UW Law grad’s article cited in federal discrimination suit
An article written by Lauren Bishop ’15 was cited in the opening brief of a federal discrimination lawsuit against the US State Department in July 2016.
The case, Dana Zzyym v. John Kerry, involves an intersex American citizen who was denied a US passport after leaving the ‘male’ or ‘female’ field blank on the standard passport application form. The form currently requires applicants to select one of two gender designations: ‘M’ or ‘F.’
But according to Lambda Legal, the organization representing Zzyym, “Intersex people are born with sex characteristics that do not fit typical binary notions of bodies designated ‘male’ or ‘female.’’’ The suit says that when the State Department denied Zzyym’s application, it violated the due process and equal protection clauses of the Constitution.
Zzyym’s lawyers used Bishop’s paper, “Gender and Sex Designations for Identification Purposes: A Discussion on Inclusive Documentation for a Less Assimilationist Society,” to demonstrate the growing number of countries that offer passports with gender markers other than ‘male’ or ‘female.’ Bishop wrote the paper while serving as a member of the Wisconsin Journal of Law, Gender and Society, a student-run organization whose primary purpose is to publish scholarship on legal issues relating to women and gender.
Alumni named ‘Up and Coming’ Lawyers
Professor Adam Stevenson has been named one of Wisconsin Law Journal’s Up and Coming Lawyers for 2016. The award recognizes attorneys who — right out of the starting gate — have shown themselves to be rising stars. With eight years or less of experience, honorees have handled challenging legal issues, taken steps to improve the justice system, and given of themselves to their communities. Stevenson joins ten other UW Law alumni who are receiving 2016 honors: Shannon Braun ’09, Andrew Coursin ’11, Kyle Engelke ’13, Jacob Frost ’10, Alexander Handelsman ’11, Kelsey Morin ’13, Richard Orton ’12, Joseph Rolling ’14, and Jennifer Schank ’10.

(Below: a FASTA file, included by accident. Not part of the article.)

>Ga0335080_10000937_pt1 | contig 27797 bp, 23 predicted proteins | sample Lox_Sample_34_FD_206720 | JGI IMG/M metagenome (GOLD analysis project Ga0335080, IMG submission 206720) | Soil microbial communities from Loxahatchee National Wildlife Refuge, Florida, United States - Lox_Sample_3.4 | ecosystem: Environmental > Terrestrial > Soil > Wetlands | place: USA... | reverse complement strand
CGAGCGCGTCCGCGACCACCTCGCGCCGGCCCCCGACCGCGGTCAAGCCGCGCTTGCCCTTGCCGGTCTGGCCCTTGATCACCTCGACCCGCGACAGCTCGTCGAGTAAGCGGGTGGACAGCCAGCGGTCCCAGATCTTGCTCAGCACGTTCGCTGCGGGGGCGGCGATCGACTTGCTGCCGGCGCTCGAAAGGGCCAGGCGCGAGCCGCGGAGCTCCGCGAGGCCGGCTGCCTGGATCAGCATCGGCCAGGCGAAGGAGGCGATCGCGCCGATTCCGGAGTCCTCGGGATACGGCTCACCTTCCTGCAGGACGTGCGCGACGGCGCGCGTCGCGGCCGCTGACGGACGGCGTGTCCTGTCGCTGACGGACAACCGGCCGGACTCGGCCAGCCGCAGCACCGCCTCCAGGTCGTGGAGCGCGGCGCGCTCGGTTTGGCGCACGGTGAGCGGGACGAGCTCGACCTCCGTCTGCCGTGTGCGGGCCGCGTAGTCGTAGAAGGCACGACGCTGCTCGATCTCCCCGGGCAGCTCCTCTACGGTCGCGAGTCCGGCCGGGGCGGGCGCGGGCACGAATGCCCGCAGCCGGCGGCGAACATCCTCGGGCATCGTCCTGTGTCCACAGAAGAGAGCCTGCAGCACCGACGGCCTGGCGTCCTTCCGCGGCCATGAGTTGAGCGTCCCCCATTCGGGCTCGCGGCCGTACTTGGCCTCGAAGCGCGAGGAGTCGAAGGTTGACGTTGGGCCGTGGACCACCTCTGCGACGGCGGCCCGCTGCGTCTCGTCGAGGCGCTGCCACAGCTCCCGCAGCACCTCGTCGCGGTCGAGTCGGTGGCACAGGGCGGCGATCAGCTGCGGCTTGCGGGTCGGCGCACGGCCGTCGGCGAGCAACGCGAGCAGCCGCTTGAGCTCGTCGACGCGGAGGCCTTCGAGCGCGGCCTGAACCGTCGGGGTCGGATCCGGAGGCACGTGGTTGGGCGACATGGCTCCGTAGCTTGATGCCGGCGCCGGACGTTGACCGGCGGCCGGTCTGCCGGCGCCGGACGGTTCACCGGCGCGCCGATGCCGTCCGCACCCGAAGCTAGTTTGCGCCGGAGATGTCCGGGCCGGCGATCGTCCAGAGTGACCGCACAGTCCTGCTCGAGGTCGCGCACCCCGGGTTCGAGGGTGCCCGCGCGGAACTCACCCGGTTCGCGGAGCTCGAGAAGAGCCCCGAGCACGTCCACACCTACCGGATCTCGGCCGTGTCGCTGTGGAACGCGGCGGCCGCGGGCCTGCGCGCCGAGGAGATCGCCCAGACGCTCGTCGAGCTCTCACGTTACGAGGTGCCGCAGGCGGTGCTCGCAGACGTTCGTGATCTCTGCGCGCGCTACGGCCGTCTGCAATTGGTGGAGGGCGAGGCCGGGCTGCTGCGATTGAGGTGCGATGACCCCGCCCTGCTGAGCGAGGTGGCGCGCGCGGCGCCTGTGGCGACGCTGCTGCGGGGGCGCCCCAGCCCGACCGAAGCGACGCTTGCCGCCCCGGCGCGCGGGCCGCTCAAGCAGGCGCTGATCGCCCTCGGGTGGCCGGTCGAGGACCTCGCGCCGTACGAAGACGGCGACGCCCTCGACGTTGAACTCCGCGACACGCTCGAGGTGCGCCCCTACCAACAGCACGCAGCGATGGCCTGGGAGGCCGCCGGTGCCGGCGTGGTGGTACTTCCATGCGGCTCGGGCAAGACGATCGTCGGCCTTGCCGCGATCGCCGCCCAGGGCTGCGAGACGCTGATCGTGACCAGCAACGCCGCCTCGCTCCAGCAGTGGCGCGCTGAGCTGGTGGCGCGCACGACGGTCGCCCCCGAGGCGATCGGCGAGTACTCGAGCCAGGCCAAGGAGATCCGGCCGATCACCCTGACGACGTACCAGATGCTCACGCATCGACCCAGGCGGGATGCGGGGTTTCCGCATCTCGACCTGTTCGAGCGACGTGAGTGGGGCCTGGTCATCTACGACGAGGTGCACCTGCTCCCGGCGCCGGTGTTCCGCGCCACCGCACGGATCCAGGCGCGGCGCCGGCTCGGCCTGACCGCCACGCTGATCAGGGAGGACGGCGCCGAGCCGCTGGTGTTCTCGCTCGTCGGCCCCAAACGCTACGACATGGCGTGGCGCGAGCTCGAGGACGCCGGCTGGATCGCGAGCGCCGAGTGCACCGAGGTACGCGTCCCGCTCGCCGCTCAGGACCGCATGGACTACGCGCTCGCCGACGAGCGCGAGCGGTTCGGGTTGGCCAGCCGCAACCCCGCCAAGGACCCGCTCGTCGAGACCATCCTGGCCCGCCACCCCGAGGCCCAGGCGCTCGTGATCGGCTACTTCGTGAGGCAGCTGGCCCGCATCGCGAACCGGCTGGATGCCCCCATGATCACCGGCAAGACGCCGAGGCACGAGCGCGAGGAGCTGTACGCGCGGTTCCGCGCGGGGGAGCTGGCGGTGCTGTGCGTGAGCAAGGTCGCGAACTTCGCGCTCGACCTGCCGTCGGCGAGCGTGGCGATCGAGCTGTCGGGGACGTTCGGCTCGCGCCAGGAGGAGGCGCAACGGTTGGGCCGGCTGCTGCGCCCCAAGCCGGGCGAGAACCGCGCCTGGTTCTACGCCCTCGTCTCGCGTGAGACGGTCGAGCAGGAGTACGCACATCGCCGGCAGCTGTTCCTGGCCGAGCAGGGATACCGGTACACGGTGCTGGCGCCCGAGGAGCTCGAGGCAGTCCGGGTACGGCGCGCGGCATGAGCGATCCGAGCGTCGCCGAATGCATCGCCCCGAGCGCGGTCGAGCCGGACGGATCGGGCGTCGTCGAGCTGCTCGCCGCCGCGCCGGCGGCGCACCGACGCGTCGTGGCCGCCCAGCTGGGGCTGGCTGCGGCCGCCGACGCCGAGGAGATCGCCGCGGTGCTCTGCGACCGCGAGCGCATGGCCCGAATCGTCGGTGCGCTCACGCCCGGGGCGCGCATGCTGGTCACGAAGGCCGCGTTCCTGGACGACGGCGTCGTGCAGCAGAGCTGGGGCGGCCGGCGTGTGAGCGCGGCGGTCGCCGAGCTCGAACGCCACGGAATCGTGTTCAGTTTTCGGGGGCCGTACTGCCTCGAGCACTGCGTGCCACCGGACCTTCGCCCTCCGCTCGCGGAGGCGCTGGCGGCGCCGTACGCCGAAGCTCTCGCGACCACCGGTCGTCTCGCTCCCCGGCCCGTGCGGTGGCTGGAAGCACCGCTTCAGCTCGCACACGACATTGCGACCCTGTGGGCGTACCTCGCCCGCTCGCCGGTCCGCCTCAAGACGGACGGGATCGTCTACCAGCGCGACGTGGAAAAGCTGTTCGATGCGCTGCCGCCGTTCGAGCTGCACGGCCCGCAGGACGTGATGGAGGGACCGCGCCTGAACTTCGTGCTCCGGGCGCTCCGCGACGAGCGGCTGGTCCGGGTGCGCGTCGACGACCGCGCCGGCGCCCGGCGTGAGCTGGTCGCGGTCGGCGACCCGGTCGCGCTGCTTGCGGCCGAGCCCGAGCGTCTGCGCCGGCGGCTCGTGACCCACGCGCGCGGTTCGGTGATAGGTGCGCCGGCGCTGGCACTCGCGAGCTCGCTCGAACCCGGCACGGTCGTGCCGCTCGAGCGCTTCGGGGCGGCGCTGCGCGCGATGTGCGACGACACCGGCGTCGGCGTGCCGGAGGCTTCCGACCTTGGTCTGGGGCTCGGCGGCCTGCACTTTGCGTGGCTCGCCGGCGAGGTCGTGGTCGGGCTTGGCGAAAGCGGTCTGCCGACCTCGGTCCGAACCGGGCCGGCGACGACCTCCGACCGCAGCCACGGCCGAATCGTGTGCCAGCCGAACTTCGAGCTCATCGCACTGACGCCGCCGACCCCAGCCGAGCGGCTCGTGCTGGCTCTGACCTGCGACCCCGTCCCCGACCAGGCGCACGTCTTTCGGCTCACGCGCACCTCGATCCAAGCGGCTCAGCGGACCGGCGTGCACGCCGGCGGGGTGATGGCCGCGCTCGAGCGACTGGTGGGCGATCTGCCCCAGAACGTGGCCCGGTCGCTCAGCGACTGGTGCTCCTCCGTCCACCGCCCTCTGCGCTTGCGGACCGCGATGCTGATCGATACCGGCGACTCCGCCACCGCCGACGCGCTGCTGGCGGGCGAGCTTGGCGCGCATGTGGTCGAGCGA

ON EFFORTS TO ADDRESS THE ACHIEVEMENT GAP IN MILWAUKEE
“We had a lot of perspective brought to the table by a variety of community organizations that said, ‘you can do all these strategies around academics, but if you don’t address the issues our children are facing in the city of Milwaukee — trauma, violence, homelessness, eviction, health issues — we’re probably not going to be successful as a community in really helping our children be successful in life.’”
DANAE DAVIS ’80, Milwaukee Public Radio
ON THE MEANING OF INTERSECTIONALITY, FROM THE PERSON WHO COINED THE TERM
“A lot of people think that intersectionality is only about identity. But it’s also about how race and gender are structured in particular workforces. … If you don’t have a lens that’s been trained to look at how various forms of discrimination come together, you’re unlikely to develop a set of policies that will be as inclusive as they need to be.”
KIMBERLE CRENSHAW, LL.M. ’85, Baltimore Sun
ON THE IMPORTANCE OF POLICE HISTORY AND RACISM
“Our history is something that we have to own. It’s something that we can
certainly do better today, but it’s hard to do better when we don’t contextualize these relationships that are institutional, historical in nature.”
MADISON POLICE OFFICER JAROD PRADO ’15, Wisconsin Public Radio